Northern lights

Image captured in Bear Lake, Alaska.

A strong geomagnetic storm predicted to reach Earth today may give the D.C. area a rare chance to see the aurora borealis, or Northern Lights.

The University of Alaska Fairbanks' aurora forecast predicts auroral displays will be visible low on the horizon tonight as far south as Raleigh, N.C.

University of Alaska aurora map

University of Alaska Fairbanks aurora map

Aurora forecasts are based on a geomagnetic measure called the Kp index. For Northern Lights to be visible in the D.C. area, the Kp index needs to be between 7 and 9.  You can follow the latest Kp index at Aurora Alerts, and see a map of predicated aurora activity at the NOAA's Space Weather Prediction Center.

Aurora Alerts also offers a real-time prediction of seeing the Northern Lights based on your GPS location.

The Space Weather Prediction Center is monitoring the sun and solar winds following what scientists called a significant solar flare and coronal mass ejection from the sun that occurred around 11:35 a.m. Thursday. The event is predicted to be a strong geomagnetic storm arriving here on Earth today.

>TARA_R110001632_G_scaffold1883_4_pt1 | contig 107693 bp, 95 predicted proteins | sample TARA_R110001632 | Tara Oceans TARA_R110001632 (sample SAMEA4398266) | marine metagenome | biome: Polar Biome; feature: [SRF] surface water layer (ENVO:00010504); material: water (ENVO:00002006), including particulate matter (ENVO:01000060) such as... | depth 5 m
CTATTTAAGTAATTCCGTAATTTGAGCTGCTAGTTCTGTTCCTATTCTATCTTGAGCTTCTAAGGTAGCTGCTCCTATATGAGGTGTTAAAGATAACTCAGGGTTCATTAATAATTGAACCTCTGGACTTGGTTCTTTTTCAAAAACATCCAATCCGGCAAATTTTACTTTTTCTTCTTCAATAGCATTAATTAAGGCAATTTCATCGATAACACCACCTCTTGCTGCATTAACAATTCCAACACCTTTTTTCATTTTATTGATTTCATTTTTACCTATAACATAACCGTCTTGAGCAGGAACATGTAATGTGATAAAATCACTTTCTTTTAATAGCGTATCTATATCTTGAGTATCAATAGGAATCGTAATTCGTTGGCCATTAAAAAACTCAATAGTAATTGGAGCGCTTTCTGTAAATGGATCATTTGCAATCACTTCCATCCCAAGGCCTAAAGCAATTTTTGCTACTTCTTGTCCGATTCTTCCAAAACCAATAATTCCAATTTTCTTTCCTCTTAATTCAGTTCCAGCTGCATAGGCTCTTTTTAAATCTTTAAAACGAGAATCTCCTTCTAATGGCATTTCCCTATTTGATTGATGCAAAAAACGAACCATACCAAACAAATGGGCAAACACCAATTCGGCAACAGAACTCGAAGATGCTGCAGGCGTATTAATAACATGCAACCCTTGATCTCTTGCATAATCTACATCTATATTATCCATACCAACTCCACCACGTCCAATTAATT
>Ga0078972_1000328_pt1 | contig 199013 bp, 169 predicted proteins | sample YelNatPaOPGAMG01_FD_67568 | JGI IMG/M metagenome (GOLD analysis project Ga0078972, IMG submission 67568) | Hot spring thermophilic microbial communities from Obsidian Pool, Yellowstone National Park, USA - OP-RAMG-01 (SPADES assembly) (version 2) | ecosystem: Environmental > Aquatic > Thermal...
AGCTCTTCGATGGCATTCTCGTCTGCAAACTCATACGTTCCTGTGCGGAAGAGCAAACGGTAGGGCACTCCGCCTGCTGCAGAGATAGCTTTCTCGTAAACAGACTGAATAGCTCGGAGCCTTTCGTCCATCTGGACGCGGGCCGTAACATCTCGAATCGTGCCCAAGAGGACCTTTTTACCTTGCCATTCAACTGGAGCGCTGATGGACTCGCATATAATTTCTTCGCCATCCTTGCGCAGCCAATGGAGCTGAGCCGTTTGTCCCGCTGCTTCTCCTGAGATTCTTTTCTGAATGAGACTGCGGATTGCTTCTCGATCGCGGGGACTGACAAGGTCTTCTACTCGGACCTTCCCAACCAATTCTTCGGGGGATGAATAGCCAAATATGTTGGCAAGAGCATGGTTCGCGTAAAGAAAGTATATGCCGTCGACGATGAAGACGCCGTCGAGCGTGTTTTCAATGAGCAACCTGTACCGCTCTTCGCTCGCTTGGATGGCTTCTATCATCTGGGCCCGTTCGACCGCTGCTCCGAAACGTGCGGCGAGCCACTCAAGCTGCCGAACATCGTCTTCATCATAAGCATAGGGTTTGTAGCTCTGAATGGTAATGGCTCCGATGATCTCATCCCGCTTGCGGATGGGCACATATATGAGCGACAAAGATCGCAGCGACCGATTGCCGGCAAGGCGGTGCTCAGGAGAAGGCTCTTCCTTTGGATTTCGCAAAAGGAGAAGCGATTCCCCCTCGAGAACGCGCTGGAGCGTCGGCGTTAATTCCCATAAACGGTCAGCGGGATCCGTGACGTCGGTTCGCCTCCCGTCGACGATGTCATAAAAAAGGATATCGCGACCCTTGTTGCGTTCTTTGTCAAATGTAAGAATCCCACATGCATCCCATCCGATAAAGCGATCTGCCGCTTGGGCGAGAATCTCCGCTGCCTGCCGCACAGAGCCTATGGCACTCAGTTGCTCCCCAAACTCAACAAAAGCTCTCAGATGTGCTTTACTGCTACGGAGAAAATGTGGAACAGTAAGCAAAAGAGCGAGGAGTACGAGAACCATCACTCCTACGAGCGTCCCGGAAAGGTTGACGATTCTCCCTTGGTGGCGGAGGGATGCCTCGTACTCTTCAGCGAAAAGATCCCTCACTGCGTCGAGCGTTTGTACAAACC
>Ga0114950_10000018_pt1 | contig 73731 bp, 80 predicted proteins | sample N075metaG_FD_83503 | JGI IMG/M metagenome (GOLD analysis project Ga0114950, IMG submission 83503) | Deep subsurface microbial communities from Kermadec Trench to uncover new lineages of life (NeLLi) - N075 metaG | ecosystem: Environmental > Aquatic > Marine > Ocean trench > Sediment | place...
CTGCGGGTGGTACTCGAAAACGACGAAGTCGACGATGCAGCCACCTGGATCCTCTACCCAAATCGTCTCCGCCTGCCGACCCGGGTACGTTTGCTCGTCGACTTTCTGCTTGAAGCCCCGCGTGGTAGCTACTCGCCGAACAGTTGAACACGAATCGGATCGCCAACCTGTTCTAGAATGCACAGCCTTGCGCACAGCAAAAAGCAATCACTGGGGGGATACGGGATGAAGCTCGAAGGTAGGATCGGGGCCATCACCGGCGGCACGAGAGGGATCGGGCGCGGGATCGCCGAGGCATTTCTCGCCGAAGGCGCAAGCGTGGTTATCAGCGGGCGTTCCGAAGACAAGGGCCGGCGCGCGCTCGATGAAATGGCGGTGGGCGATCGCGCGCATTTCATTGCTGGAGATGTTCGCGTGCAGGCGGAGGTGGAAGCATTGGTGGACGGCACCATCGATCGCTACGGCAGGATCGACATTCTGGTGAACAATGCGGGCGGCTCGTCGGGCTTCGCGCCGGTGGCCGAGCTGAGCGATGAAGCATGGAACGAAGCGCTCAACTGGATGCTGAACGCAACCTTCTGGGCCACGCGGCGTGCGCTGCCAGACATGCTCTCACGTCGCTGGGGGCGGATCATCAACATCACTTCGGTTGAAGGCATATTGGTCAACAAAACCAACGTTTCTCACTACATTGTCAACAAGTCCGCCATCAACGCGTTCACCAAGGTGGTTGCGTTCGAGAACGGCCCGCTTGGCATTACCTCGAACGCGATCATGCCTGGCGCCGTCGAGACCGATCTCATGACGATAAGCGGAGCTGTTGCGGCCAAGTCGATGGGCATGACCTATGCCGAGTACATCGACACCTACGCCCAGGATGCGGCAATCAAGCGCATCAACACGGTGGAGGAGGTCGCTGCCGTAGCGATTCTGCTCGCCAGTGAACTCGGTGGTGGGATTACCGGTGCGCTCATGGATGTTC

Geomagnetic storms on earth can affect electrical grids, GPS navigation systems and radio and satellite telecommunications. The Space Weather Prediction Center notified power grid operators, satellite operators, airlines and other customers about potential impacts of a geomagnetic storm.

Though disruptive impacts are unlikely, the G3 storm has the potential to drive the aurora further away from its normal polar position, giving us a chance to see it.

Exactly when is hard to say, but experts say to watch the Space Weather Prediction Center's 30-minute forecasts from 7 p.m. to midnight. Dark skies are best to view the phenomena and keep in mind cloud cover could get in the way.

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